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January 2015

PSA Screening—I Finally Won!

Author Affiliations
  • 1Department of Family Medicine, Georgetown University Medical Center, Washington, DC
JAMA Intern Med. 2015;175(1):16-17. doi:10.1001/jamainternmed.2014.5441

I must have won. That is what everyone tells me. At the beginning there were a few telephone calls, followed by e-mails, and now every talk I give someone brings up how happy I must feel for winning. What I purportedly won was the new recommendations against routine checking for prostate-specific antigen (PSA). The new recommendations acknowledge the limitations of PSA after years of heated debate. I had written an essay about our malpractice system and evidence-based medicine (EBM) after being sued, but the take-home point for many was that I did not order a PSA test after discussing the options with a patient. The new recommendations are consistent with how I practiced. I “won.”1

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    2 Comments for this article
    PSA testing could have saved your patient's life
    David L Keller, MD | Independent
    I have written extensively on PubMed Commons on why the USPSTF was wrong about PSA testing. Powerful observational data links PSA testing to a significant and robust drop in prostate cancer mortality in every society where it gains widespread use, including a drop of 40% in the US. The randomized trials were butchered by non-adherence to protocol: 52% of the PLCO controls received off-protocol PSA testing. From the Goteburg sub-study, we learned that the better the adherence to protocol (both active and control arms) the more strongly the data supports the life-saving potential of PSA screening. Each year of additional follow-up strengthens the benefits of PSA. In 10 years, the USPSTF will be forced to change their D to an A, and I hope you will write an editorial giving the USPSTF their proper credit in your patient's avoidable death from prostate cancer.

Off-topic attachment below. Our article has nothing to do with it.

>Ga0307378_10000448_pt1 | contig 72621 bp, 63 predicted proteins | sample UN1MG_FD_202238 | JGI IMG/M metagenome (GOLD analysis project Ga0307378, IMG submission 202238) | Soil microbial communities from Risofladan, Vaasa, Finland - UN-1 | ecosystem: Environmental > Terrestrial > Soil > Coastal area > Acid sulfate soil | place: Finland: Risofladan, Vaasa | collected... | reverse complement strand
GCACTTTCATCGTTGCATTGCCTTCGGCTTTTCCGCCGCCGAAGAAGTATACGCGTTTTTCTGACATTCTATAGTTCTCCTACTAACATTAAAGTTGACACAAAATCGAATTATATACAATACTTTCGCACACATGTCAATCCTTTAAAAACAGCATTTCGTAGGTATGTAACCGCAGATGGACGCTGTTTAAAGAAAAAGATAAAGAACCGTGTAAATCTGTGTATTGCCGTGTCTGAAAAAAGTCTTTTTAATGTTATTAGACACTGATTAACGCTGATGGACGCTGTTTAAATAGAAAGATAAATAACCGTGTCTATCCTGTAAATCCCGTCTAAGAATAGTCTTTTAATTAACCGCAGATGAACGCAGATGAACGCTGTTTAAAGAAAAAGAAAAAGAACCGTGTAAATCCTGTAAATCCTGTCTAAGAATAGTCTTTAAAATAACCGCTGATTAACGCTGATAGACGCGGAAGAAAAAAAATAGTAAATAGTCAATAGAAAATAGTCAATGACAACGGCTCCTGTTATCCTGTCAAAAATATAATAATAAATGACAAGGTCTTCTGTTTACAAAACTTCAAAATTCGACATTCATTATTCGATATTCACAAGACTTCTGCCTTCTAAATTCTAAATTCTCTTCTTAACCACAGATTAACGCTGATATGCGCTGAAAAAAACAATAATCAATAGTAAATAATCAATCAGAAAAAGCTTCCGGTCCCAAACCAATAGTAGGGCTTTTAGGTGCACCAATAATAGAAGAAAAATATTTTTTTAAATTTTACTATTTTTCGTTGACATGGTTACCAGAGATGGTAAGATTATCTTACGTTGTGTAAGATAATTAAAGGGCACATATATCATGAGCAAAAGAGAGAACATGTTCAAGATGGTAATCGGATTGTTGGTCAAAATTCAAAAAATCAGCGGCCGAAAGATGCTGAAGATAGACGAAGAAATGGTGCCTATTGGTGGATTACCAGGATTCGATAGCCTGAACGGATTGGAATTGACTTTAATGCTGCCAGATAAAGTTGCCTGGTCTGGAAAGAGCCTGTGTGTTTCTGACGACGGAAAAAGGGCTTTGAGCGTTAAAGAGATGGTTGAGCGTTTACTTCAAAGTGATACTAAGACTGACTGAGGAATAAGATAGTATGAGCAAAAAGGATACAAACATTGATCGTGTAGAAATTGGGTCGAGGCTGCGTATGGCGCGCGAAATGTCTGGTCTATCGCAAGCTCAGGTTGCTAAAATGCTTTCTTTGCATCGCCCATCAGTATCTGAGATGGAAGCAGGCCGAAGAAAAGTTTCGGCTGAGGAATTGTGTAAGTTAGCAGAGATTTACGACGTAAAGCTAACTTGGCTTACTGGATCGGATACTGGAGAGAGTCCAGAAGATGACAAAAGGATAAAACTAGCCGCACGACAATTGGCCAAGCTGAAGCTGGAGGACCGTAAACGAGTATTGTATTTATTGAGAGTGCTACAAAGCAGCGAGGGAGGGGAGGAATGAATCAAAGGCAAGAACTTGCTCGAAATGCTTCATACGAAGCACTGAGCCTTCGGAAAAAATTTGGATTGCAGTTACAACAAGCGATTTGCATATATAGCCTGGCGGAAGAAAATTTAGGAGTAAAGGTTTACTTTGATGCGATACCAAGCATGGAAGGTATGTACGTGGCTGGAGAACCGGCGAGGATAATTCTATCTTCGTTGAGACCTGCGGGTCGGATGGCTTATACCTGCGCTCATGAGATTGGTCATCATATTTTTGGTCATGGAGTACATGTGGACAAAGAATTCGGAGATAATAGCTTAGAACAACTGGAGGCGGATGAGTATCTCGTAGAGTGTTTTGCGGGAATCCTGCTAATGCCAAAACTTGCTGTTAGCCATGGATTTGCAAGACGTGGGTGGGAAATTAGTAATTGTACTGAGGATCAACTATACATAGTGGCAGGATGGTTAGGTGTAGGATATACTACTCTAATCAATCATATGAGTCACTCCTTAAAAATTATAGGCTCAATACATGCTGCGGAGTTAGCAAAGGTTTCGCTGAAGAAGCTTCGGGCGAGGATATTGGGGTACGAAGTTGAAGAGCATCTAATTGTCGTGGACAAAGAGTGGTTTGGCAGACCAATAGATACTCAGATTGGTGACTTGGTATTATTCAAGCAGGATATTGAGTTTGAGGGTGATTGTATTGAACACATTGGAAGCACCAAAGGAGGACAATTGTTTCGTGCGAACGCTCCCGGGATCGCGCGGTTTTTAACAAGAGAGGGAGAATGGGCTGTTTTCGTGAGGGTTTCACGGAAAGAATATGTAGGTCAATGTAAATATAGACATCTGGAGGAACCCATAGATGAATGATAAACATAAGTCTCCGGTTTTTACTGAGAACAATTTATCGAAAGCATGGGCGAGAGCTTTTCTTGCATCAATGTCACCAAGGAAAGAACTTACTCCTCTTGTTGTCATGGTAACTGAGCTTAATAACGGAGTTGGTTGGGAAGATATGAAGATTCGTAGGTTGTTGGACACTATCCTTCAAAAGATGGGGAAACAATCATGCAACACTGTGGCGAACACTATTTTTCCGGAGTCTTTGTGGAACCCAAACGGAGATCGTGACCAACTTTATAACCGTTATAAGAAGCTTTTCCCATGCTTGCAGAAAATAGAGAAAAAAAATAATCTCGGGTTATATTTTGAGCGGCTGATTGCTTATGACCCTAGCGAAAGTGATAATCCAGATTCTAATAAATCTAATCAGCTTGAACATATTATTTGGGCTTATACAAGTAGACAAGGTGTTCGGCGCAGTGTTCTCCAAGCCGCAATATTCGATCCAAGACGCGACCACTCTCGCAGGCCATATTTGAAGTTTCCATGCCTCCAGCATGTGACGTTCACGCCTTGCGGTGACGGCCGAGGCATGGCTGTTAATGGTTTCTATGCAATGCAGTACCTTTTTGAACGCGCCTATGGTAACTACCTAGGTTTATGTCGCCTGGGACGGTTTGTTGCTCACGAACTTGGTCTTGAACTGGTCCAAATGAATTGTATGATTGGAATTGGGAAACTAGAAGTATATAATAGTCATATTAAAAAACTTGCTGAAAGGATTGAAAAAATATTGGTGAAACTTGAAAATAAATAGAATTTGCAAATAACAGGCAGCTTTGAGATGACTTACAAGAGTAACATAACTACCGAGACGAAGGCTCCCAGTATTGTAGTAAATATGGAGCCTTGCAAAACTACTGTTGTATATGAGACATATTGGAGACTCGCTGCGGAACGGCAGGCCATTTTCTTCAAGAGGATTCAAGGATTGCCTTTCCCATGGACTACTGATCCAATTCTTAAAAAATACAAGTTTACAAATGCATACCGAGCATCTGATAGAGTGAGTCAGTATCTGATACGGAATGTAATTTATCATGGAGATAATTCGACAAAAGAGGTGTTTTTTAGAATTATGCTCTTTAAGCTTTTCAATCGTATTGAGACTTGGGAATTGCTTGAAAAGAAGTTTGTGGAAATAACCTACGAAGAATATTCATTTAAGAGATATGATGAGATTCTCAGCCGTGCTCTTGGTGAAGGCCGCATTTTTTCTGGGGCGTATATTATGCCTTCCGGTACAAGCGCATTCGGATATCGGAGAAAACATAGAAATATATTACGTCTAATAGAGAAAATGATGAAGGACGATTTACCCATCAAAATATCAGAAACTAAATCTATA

Standard of care is usually a national issue
    Brett T Snodgrass, MD | DrSocial Ltd.

    The author of this article reports an unfortunate event of injustice that highlights the failings of our malpractice system.

    The attorney, in this case, should have cited the 1993 case of Mishler v. Nevada State Board of Medical Examiners. The issue of "standard of care" by locality was discussed and rejected. They established that physicians such as family medicine doctors are certified by a national organization, the ABMS. Therefore, the "standard of care" should be considered a national issue, and not a local one.

    Had the attorney referenced the Mishler case, the article's author may have
    won the first time. The court ruling can be found at http://drsocial.org/forums/topic/1131/mishler-v-arizona-medical-board/